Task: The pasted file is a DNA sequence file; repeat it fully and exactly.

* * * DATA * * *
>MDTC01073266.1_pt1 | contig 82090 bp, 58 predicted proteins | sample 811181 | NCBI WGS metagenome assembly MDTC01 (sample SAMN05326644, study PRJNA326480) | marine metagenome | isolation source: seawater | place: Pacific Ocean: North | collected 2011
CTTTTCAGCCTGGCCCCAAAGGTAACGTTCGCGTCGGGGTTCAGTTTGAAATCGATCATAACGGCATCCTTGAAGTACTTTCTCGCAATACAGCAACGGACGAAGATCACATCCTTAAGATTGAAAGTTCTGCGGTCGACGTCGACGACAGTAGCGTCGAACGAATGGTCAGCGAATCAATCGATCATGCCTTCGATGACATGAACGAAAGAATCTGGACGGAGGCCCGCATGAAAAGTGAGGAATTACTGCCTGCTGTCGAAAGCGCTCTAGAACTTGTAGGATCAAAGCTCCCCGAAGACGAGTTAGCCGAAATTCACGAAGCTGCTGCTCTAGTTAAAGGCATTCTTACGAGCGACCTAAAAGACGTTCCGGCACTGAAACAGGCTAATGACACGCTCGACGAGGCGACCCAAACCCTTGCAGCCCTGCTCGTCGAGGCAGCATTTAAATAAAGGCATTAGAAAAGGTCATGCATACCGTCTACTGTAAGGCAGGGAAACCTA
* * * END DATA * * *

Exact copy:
>MDTC01073266.1_pt1 | contig 82090 bp, 58 predicted proteins | sample 811181 | NCBI WGS metagenome assembly MDTC01 (sample SAMN05326644, study PRJNA326480) | marine metagenome | isolation source: seawater | place: Pacific Ocean: North | collected 2011
CTTTTCAGCCTGGCCCCAAAGGTAACGTTCGCGTCGGGGTTCAGTTTGAAATCGATCATAACGGCATCCTTGAAGTACTTTCTCGCAATACAGCAACGGACGAAGATCACATCCTTAAGATTGAAAGTTCTGCGGTCGACGTCGACGACAGTAGCGTCGAACGAATGGTCAGCGAATCAATCGATCATGCCTTCGATGACATGAACGAAAGAATCTGGACGGAGGCCCGCATGAAAAGTGAGGAATTACTGCCTGCTGTCGAAAGCGCTCTAGAACTTGTAGGATCAAAGCTCCCCGAAGACGAGTTAGCCGAAATTCACGAAGCTGCTGCTCTAGTTAAAGGCATTCTTACGAGCGACCTAAAAGACGTTCCGGCACTGAAACAGGCTAATGACACGCTCGACGAGGCGACCCAAACCCTTGCAGCCCTGCTCGTCGAGGCAGCATTTAAATAAAGGCATTAGAAAAGGTCATGCATACCGTCTACTGTAAGGCAGGGAAACCTA